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Transforming support for families raising disabled children and youth [NZ Telehealth web publication]


Transforming support for families raising disabled children and  youth

Enabling families from remote and international sites to access support.

Type of Project Research, Project
Stage of Completion Completed
Area of Interest Youth
Health Domain Whānau
Geographic Region International
Priority Population Disability, Rural
Organisation: Plumtree Learning & Fast Track Inclusion Trust


In response to the pandemic, Plumtree Learning transformed its services to ensure that families raising children with disabilities and developmental delays continued to access support. The pivot to digital made it easier for families from remote and international sites to access support, minimised disruption to goal planning, and supported decision-making.

Key benefits and outcomes

  1. Enabled families raising children with disabilities to access important resources and drive goal planning from their homes during lockdowns.
  2. Facilitated access support for families from remote and international sites.
  3. Up to 96 per cent of families were supported to achieve the goals they set, with outcomes of the online programme comparable to the programme when delivered face to face.
  4. Enhanced wellbeing, hope and empowerment for families.

The challenge

Plumtree Learning is an organisation founded and run by parents with lived experience, raising children with special needs. It aims to build family capacity through participation, by running evidence-based programmes to increase families' empowerment, hope, agency and wellbeing. Its programmes were traditionally delivered in person, however COVID-19 and related lockdowns meant that delivering existing face-to-face support was no longer possible. The decision was taken to move the programme to an online format.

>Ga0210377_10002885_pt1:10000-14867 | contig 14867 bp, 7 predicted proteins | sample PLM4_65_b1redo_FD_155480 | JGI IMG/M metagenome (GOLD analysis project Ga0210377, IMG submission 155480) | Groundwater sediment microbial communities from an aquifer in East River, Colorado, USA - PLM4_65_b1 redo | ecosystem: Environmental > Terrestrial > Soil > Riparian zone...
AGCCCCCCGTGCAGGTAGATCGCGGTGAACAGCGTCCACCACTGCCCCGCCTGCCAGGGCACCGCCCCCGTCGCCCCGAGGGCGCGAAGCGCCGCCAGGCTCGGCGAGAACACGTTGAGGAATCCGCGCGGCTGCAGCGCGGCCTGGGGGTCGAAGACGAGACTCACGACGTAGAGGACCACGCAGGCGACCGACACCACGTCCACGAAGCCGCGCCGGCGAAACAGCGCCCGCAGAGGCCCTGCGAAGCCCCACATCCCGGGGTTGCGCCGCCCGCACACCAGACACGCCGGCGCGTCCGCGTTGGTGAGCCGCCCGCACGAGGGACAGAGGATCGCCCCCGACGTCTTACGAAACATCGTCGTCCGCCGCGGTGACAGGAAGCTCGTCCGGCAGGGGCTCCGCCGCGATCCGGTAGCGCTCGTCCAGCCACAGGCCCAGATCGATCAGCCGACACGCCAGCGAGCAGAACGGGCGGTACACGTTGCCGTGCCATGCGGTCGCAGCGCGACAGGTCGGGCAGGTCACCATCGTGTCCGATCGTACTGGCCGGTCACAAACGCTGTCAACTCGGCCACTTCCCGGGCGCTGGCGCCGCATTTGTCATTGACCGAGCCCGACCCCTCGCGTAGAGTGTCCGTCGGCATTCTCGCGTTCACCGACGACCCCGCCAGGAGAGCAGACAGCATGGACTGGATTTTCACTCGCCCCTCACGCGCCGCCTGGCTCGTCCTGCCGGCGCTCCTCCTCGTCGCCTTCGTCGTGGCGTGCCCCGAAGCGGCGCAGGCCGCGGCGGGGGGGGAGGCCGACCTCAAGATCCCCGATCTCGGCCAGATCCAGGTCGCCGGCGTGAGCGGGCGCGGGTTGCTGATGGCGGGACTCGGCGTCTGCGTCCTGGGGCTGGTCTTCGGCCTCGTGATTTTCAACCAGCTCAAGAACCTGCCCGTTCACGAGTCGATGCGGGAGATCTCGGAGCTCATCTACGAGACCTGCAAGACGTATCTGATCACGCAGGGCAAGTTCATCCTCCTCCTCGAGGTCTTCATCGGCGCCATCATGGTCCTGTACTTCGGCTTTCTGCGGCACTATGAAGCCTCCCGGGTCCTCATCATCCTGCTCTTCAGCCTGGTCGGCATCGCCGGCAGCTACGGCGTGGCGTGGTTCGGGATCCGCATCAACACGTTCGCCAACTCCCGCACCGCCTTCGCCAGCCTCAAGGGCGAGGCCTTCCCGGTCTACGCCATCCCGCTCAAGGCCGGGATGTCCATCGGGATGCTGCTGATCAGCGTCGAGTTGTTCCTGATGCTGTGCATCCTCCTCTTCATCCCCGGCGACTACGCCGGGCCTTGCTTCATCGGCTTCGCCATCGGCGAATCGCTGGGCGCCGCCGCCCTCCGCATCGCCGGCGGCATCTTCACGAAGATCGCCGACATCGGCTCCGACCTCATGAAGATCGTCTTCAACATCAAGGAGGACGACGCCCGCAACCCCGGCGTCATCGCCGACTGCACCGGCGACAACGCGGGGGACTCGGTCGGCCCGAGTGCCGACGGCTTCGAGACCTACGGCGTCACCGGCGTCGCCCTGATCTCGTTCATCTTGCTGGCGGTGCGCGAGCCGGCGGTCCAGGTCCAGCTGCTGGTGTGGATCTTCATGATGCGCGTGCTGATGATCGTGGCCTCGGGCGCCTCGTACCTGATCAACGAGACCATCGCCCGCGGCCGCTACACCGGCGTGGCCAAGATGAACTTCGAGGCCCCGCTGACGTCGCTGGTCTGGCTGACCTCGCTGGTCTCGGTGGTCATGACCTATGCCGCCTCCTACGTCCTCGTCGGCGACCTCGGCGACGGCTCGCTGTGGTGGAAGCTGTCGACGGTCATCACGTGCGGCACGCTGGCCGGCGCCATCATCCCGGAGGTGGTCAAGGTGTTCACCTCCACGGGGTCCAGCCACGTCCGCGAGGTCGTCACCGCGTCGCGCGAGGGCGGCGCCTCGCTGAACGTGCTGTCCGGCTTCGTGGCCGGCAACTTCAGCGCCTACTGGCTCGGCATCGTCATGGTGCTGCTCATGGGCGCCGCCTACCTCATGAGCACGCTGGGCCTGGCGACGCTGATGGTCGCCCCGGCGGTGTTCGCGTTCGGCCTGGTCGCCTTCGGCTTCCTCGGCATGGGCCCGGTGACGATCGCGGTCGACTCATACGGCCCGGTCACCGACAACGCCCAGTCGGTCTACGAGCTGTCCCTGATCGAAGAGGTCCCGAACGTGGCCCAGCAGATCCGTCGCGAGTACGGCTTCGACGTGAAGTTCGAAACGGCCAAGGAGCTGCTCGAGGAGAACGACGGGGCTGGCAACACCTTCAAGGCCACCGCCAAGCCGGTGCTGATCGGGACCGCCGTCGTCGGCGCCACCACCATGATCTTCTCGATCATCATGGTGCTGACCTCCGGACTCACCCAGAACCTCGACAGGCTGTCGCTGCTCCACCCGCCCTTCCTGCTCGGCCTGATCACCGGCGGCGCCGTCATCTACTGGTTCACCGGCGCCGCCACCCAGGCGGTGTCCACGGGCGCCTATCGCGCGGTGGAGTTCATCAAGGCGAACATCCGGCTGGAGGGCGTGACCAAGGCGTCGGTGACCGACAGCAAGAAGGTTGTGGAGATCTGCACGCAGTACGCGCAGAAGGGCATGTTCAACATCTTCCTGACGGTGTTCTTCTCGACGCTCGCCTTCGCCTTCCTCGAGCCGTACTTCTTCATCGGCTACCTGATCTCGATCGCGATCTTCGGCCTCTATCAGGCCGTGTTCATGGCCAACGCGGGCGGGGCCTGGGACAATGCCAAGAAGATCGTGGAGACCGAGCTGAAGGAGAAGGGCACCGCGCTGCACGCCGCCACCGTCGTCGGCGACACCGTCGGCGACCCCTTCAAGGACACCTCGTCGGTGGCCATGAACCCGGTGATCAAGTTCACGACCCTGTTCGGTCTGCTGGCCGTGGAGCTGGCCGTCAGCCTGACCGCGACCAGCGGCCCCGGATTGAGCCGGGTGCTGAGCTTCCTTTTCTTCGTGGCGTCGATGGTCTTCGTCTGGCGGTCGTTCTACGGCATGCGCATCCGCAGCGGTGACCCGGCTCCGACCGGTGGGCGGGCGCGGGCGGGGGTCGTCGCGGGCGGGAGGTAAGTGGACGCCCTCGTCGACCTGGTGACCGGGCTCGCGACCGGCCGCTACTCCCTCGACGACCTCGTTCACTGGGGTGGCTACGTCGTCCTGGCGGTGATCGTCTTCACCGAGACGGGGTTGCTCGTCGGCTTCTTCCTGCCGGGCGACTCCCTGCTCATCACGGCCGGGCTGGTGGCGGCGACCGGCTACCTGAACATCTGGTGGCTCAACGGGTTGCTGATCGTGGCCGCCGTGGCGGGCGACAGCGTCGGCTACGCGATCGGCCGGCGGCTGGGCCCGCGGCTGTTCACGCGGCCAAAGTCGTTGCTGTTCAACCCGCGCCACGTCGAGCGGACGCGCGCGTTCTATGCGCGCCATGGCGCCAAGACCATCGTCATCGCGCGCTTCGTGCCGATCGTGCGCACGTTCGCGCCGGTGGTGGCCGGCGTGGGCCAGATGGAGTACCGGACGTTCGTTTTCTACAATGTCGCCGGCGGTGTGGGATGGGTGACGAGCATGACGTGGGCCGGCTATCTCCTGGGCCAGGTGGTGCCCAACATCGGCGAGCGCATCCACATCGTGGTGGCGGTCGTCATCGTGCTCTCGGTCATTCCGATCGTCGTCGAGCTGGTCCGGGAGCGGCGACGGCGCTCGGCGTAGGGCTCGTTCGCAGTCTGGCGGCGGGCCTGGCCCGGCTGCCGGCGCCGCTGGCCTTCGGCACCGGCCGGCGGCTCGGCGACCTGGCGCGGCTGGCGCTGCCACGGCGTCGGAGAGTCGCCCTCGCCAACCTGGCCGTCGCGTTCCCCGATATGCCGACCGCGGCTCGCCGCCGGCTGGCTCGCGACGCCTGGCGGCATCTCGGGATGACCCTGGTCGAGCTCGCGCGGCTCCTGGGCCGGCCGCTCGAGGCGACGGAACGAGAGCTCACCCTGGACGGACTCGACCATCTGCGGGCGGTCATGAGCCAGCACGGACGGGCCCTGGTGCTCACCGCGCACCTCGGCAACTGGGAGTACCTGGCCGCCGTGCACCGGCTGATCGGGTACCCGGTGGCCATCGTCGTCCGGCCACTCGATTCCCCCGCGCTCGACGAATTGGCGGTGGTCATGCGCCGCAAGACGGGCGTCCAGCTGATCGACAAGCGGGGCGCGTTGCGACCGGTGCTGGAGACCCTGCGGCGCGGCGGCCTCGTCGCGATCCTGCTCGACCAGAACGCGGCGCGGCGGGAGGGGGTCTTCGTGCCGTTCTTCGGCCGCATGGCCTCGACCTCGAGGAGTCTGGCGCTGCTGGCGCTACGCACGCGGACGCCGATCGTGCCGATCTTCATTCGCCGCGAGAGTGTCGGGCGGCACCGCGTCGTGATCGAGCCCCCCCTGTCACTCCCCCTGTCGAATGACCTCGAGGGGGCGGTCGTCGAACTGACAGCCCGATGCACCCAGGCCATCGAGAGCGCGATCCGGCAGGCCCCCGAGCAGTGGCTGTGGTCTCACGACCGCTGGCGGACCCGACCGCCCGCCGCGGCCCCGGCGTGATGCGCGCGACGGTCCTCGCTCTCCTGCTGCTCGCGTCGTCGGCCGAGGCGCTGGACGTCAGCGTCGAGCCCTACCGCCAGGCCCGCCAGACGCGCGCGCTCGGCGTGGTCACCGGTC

The solution

An implementation team was set up to scope further innovation using a project management approach, which explored the best platform to use, how to accommodate international families, how to make sure a co-production approach was taken, and to evaluate the outcomes of the programme.

An online implementation process was trialled where parents could participate in a creative visioning process – an evidence-based, visual goal-setting tool rooted in gamification – conducted via Zoom.

Families with lived experience co-designed and facilitated the online programmes. These peer workers are also participant-observers and collect data in real time during programmes. Participants were given templates in which to summarise their goals and plans, and these templates were refined as the programme developed.

A research collaborative, including researchers from 10 universities in New Zealand and abroad, monitored the planning and roll out of the intervention. This pilot was planned to support moving online, a process that had been established in a face to face environment. This process supported families to identify goals they would like to achieve, providing them with an effective accessible decision-support mechanism, and an opportunity to build agency as they identify, discuss and prioritise the goals to achieve their vision.

Results and benefits

The project trialled an online platform to enable families to continue to access important resources and get involved in their goal planning from their homes. It also made it easier for families from remote and international sites to access support. A pilot of the first virtual visioning platform was first trialled with a group of ten families and professionals. It established that its outcomes compare to the face to face benchmark results and provided feedback on modification before large scale roll out.

Results of the large-scale intervention show that an average of 87 to 91% of families who engaged with the online programme achieved their child, family and personal short term goals, defined as first steps in achieving their long term goals. The process is based on images, not words, making it more accessible to those who have English as their second language.

An added benefit was the supported decision-making aspect of this programme. The professionals involved were able to use a new and powerful way to formulate goals with families while building unprecedented rapport in a strength-based and time-efficient way.

Overcoming obstacles